Because Sarah and I are very close to being the same person: short, loud, and highly opinionated. I had no idea what she did or why people followed her, but I reached out and after a small-but-charming exchange, Sarah sent me her book. That I put at the top of my to-review pile, and then proceeded to have a rough/busy week; but as we now know, I'm snowed in with only these books and my inner demons to keep me company -- okay, that's a lie, my bird and dog are also vying for my attention.

I digress.

If you like nonfiction autobiographies, you'll like this book. It's a third of the size of those books, with all of the punch: Sarah walks you through parts of her childhood, her life as a stepmom, and some party tips that are super on point. We don't serve ants on a log at parties, children, no one is comfortable eating them and they're only good if you're trying (and failing) to be healthy.

I think it's a pretty good first shot, if I'm honest. It doesn't necessarily have a plot or one singular point it's working towards, and it's not really linear, but I liked it because I felt like I was sitting on my best friend's couch, listening to her tell me stories with a bottle of wine between us while we wait for dinner to cook. It is a nice Sunday evening of a book, you don't want it to end because then you're going to have to return to a sea of Mondays, but it's nice while it lasts.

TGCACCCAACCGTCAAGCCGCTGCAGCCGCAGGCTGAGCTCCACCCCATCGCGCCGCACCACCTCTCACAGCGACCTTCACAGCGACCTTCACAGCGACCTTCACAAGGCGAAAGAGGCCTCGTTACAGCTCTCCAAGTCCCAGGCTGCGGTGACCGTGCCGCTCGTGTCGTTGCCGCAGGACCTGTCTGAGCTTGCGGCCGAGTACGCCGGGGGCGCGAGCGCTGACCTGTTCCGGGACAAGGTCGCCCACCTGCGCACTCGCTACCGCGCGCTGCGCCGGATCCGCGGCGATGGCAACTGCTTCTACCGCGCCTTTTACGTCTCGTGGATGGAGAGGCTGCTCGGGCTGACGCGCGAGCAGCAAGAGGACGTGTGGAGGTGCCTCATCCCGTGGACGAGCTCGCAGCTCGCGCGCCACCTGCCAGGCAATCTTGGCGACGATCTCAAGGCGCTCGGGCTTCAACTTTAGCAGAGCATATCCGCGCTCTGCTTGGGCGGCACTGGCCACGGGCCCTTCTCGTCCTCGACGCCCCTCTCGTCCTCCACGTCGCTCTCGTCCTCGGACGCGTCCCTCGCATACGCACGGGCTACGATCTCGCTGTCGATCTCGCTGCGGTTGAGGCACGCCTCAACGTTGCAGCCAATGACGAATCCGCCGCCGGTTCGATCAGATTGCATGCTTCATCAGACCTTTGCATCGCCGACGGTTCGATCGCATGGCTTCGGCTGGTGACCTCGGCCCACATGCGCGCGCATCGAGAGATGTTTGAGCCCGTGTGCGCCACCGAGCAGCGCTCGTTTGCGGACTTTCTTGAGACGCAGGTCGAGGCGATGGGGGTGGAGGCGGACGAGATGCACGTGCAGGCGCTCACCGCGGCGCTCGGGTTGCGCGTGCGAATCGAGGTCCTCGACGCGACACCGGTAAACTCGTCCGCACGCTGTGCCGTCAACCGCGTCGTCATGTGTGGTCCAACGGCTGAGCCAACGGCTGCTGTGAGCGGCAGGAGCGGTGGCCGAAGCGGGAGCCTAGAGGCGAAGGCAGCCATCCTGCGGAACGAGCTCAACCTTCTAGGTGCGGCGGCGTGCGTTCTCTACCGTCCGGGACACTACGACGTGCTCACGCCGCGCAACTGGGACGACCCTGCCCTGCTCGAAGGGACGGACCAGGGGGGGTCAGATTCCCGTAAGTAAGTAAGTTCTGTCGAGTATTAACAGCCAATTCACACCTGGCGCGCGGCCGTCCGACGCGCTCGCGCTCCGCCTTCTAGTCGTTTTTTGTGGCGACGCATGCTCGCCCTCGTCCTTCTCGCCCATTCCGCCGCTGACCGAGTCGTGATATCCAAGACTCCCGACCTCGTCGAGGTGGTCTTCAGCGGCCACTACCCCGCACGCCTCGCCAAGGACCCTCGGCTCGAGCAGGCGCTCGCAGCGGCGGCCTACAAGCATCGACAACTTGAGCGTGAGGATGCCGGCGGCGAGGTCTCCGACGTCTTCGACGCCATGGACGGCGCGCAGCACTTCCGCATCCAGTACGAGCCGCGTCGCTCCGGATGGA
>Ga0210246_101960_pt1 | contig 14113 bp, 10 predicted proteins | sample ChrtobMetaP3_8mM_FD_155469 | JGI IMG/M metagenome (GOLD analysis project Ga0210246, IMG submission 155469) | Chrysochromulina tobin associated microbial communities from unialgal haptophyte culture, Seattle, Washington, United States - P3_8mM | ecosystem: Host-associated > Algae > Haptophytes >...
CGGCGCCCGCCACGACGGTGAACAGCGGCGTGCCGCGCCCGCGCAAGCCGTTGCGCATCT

Also, she said on page 11 that we're now best friends, and I'm holding her to that because we both appreciate a good, weird snack, and I need new recipes.

Verdict: buy the book. I'm going to lend this one to my sister, who has been wanting to read it, and I realize that I may never see it again.

So it goes.